Study: Huge gap between compensation paid to victims in civil, criminal sexual harassment cases
The study, conducted by Dr. Orit Kamir of the Peres Academic Center and statistician Ronit Harrisexamined 420 criminal, civil and disciplinary cases held in the past five years.
The average compensation awarded by criminal courts for sexual harassment is NIS 5,500, as compared to the NIS 38,660 average given in civil cases, a new study has found.
Conducted by Dr. Orit Kamir of the Peres Academic Center and statistician Ronit Harris, the study examined 420 criminal, civil and disciplinary cases held in the past five years. Kamir, who helped write the law against sexual harassment 13 years ago, said she remains optimistic about the courts' serious approach to the law and its application.
Their research found the following was true for the 118 criminal cases studied: 37 percent of the convicted sexual harasser received a prison sentence; 87 percent received a suspended sentence; 37 percent were sentenced to community work; 38 percent were sentenced to pay a fine to the state; and 70 percent were requested to compensate the complainant. More than one punishment was applied in most sentences.
When the harassment complaint against an employer or workplace superior is heard in a criminal process, two thirds of offenders are given a suspended sentence, and only 15 to 19 percent are sent to jail, the study found. A third of the offenders who were the complainants' colleagues are sent to jail, and a another third are handed a suspended sentence. The research found that 60 percent of other offenders are sent to prison.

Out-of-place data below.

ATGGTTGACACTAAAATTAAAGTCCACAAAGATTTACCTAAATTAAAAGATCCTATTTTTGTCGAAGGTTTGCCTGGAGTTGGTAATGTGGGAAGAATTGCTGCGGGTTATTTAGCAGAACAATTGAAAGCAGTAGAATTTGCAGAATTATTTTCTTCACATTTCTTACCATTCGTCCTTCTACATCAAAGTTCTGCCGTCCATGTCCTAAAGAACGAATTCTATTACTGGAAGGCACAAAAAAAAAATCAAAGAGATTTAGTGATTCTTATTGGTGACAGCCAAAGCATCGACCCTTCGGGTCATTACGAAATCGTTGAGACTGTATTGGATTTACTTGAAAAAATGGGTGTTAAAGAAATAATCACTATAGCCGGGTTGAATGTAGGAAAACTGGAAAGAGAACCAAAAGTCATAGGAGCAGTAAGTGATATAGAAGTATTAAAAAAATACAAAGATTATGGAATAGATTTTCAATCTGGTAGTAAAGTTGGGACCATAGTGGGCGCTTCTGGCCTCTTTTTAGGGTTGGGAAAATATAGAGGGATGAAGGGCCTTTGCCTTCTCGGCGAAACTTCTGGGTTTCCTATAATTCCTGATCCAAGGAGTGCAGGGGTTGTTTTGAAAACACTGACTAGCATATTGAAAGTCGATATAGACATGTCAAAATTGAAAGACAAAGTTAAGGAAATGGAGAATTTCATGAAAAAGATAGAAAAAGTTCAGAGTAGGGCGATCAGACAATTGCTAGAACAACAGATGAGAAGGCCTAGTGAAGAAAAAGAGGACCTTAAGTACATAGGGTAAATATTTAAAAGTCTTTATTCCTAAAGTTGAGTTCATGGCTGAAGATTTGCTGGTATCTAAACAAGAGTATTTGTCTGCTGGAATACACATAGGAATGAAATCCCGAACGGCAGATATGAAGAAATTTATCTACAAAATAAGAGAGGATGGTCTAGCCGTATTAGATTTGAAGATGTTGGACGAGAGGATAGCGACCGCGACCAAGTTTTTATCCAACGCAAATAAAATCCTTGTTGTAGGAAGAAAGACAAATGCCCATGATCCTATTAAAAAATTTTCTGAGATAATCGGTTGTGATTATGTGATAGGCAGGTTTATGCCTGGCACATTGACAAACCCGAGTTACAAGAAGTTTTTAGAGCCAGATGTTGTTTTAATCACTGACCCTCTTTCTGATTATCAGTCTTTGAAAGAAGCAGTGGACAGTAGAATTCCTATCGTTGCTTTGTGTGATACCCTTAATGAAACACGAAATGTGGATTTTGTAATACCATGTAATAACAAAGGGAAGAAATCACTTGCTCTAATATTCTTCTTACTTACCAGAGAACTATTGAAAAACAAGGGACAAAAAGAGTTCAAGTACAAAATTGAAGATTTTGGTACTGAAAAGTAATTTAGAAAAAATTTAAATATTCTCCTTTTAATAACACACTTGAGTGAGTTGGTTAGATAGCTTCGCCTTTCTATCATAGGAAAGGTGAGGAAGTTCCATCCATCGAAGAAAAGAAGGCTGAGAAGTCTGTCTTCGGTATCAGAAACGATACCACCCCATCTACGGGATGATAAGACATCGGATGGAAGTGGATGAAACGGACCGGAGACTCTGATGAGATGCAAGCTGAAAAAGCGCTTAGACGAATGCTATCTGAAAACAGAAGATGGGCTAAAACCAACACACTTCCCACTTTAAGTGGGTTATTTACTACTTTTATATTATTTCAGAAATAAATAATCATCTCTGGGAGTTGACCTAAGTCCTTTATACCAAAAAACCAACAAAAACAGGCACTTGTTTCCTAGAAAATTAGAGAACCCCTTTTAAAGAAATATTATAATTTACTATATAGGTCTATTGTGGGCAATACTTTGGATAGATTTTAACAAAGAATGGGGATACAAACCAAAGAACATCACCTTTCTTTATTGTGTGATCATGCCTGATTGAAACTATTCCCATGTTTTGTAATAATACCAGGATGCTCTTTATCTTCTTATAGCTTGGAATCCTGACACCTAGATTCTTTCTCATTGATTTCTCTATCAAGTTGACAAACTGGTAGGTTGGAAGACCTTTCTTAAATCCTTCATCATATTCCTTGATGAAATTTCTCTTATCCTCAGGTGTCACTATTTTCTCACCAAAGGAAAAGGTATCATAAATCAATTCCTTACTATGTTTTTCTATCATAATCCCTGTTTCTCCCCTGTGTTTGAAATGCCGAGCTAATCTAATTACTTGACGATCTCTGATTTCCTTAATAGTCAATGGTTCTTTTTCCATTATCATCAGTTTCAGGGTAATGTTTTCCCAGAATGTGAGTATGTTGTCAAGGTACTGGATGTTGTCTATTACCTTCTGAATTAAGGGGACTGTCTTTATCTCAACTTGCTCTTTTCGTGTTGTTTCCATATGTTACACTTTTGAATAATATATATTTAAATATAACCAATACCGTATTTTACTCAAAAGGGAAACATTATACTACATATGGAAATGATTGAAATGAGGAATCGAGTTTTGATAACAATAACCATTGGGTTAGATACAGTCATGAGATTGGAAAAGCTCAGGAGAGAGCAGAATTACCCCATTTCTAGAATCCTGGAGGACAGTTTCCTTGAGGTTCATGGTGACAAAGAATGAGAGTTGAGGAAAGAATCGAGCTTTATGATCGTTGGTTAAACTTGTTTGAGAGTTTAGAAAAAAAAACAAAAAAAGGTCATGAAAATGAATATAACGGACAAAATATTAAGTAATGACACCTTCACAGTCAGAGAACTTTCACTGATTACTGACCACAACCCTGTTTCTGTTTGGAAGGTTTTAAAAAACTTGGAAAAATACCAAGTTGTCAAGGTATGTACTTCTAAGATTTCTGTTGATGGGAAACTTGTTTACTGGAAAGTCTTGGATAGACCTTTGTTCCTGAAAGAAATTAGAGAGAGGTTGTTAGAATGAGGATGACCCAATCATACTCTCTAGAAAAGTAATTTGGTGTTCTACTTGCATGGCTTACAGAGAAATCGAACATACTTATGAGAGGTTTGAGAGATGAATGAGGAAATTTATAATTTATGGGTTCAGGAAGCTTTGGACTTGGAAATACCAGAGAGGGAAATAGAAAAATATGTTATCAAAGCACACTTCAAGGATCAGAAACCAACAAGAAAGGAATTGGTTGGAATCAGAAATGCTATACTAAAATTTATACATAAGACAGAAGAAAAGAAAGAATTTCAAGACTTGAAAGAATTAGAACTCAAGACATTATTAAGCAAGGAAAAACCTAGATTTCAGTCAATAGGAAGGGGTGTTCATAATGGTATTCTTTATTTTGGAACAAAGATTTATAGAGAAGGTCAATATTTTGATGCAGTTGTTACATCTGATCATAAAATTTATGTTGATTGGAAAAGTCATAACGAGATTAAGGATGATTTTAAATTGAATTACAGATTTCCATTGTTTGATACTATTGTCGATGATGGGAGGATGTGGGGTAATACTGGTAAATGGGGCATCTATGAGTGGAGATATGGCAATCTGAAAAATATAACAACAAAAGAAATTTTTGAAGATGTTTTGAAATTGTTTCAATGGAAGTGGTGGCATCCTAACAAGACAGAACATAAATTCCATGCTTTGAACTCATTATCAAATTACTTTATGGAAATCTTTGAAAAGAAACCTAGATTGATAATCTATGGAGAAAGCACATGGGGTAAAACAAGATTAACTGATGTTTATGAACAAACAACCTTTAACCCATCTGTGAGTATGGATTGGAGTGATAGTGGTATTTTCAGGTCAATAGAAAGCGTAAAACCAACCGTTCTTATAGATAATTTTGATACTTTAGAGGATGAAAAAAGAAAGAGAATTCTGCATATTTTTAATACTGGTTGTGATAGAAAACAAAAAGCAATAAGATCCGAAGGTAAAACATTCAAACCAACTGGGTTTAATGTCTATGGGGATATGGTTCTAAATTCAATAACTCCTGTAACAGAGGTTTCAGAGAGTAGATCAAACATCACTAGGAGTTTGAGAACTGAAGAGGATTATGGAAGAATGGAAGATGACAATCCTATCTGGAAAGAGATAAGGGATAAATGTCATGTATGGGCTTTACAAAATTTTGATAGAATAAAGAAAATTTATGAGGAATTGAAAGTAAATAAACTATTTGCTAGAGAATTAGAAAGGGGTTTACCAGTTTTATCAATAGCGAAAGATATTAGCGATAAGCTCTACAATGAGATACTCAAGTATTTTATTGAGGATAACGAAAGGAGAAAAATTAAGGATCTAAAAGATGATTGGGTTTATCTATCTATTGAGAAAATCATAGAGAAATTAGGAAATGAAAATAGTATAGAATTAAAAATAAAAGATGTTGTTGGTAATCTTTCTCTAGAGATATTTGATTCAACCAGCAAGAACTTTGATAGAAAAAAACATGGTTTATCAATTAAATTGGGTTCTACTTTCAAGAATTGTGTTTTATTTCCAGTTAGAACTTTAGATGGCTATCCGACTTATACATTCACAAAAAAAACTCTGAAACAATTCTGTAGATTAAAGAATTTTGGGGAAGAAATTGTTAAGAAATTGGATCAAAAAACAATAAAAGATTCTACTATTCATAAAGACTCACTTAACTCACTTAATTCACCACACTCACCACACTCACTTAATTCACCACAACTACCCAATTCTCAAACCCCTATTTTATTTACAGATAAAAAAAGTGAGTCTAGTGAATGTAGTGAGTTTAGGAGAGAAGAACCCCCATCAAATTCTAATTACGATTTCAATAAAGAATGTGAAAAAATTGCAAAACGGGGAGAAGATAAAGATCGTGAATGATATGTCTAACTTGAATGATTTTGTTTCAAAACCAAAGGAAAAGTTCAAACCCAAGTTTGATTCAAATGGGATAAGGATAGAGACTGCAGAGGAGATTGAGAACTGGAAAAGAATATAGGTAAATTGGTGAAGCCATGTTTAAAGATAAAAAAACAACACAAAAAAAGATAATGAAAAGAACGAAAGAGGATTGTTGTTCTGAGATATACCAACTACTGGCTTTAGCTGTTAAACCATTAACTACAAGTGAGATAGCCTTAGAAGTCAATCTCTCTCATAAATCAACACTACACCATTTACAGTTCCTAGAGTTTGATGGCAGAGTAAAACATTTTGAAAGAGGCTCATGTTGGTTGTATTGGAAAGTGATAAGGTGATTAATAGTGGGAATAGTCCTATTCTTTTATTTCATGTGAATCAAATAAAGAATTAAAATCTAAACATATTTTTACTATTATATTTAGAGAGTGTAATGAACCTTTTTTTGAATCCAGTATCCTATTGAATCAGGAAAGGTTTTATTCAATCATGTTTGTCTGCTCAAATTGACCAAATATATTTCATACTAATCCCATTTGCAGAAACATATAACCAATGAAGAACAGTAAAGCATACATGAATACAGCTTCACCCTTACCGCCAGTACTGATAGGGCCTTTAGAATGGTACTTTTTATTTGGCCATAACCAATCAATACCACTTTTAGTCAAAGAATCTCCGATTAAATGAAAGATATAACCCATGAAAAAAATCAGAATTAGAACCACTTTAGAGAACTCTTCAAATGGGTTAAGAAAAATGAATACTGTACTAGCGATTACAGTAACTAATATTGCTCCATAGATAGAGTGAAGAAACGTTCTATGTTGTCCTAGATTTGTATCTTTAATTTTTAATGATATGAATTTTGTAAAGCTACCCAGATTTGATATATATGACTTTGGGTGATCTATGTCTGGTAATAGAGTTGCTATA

In a criminal process, the sooner a complaint is filed, the greater the chances that the offender will be convicted. When a complaint was made immediately after an incident, 85 percent of the offenders were convicted; when the complaint was made a year later, however, only 55 percent were convicted, the study found.
Another finding of the research done by Kamir and Harris concerned the lawyers representing the accused in such criminal processes. The most severe sentences were handed to offenders who were represented by both a man and a woman; the next most severe sentences were given to offenders represented only by a male attorney; and the most lenient sentences were handed down when the defendant was represented only by a woman.
On the other hand, when the prosecution is represented by a woman alone, the chances of the accused being sent to prison are twice as high as when the prosecutor is a man, and four-times higher than when the prosecuting team includes both a man and a woman.
The study also found a connection between the relationship between an accused and an accuser in the workplace hierarchy, and the likelihood that a subordinate would file a complaint. The higher the accused sat above the complainant in the workplace hierarchy, the less she was inclined to complain, as long as she continued to work under him.
Only 22.6 percent of plaintiffs lodged complaints against an employer while still working for him, as compared to 80 to 90 percent who filed complaints against colleagues working at the same level and immediate superiors while still at the workplace.
Public sector employees who complained of sexual harassment at their workplace were found to be 50 percent less likely to complain to the police than employees in the private sector. The gap is explained in the study by the fact that public servants can complain to the Civil Service Commission, which operates its own disciplinary system.
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